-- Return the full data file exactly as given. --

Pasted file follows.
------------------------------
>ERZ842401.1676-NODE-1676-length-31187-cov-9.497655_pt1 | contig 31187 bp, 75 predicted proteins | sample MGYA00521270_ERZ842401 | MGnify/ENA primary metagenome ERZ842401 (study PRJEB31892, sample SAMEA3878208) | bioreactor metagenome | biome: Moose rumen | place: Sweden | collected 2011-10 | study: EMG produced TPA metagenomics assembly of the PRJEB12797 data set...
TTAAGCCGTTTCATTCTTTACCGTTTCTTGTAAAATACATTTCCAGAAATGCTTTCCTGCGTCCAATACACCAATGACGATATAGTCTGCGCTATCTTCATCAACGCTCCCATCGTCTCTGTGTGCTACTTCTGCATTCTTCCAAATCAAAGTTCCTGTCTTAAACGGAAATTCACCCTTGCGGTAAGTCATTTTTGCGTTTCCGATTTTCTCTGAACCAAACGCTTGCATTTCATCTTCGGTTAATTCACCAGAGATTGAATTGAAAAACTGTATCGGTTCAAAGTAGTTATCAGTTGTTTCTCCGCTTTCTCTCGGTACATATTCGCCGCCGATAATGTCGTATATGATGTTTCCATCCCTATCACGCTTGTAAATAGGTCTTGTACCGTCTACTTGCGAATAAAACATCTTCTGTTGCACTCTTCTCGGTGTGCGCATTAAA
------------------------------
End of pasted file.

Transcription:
>ERZ842401.1676-NODE-1676-length-31187-cov-9.497655_pt1 | contig 31187 bp, 75 predicted proteins | sample MGYA00521270_ERZ842401 | MGnify/ENA primary metagenome ERZ842401 (study PRJEB31892, sample SAMEA3878208) | bioreactor metagenome | biome: Moose rumen | place: Sweden | collected 2011-10 | study: EMG produced TPA metagenomics assembly of the PRJEB12797 data set...
TTAAGCCGTTTCATTCTTTACCGTTTCTTGTAAAATACATTTCCAGAAATGCTTTCCTGCGTCCAATACACCAATGACGATATAGTCTGCGCTATCTTCATCAACGCTCCCATCGTCTCTGTGTGCTACTTCTGCATTCTTCCAAATCAAAGTTCCTGTCTTAAACGGAAATTCACCCTTGCGGTAAGTCATTTTTGCGTTTCCGATTTTCTCTGAACCAAACGCTTGCATTTCATCTTCGGTTAATTCACCAGAGATTGAATTGAAAAACTGTATCGGTTCAAAGTAGTTATCAGTTGTTTCTCCGCTTTCTCTCGGTACATATTCGCCGCCGATAATGTCGTATATGATGTTTCCATCCCTATCACGCTTGTAAATAGGTCTTGTACCGTCTACTTGCGAATAAAACATCTTCTGTTGCACTCTTCTCGGTGTGCGCATTAAA